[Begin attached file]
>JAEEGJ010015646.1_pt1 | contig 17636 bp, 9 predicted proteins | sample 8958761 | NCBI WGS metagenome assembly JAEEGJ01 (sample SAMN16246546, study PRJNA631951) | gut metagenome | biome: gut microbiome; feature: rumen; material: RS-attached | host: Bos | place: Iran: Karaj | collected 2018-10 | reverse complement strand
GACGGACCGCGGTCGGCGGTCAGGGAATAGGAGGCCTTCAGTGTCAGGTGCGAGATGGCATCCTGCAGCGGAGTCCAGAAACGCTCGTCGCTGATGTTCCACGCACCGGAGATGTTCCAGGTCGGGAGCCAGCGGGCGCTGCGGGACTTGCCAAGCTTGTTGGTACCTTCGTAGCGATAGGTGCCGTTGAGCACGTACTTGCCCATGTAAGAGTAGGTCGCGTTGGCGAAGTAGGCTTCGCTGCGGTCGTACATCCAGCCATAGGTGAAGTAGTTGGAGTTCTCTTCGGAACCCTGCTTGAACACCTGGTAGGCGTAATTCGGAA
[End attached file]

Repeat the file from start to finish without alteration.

>JAEEGJ010015646.1_pt1 | contig 17636 bp, 9 predicted proteins | sample 8958761 | NCBI WGS metagenome assembly JAEEGJ01 (sample SAMN16246546, study PRJNA631951) | gut metagenome | biome: gut microbiome; feature: rumen; material: RS-attached | host: Bos | place: Iran: Karaj | collected 2018-10 | reverse complement strand
GACGGACCGCGGTCGGCGGTCAGGGAATAGGAGGCCTTCAGTGTCAGGTGCGAGATGGCATCCTGCAGCGGAGTCCAGAAACGCTCGTCGCTGATGTTCCACGCACCGGAGATGTTCCAGGTCGGGAGCCAGCGGGCGCTGCGGGACTTGCCAAGCTTGTTGGTACCTTCGTAGCGATAGGTGCCGTTGAGCACGTACTTGCCCATGTAAGAGTAGGTCGCGTTGGCGAAGTAGGCTTCGCTGCGGTCGTACATCCAGCCATAGGTGAAGTAGTTGGAGTTCTCTTCGGAACCCTGCTTGAACACCTGGTAGGCGTAATTCGGAA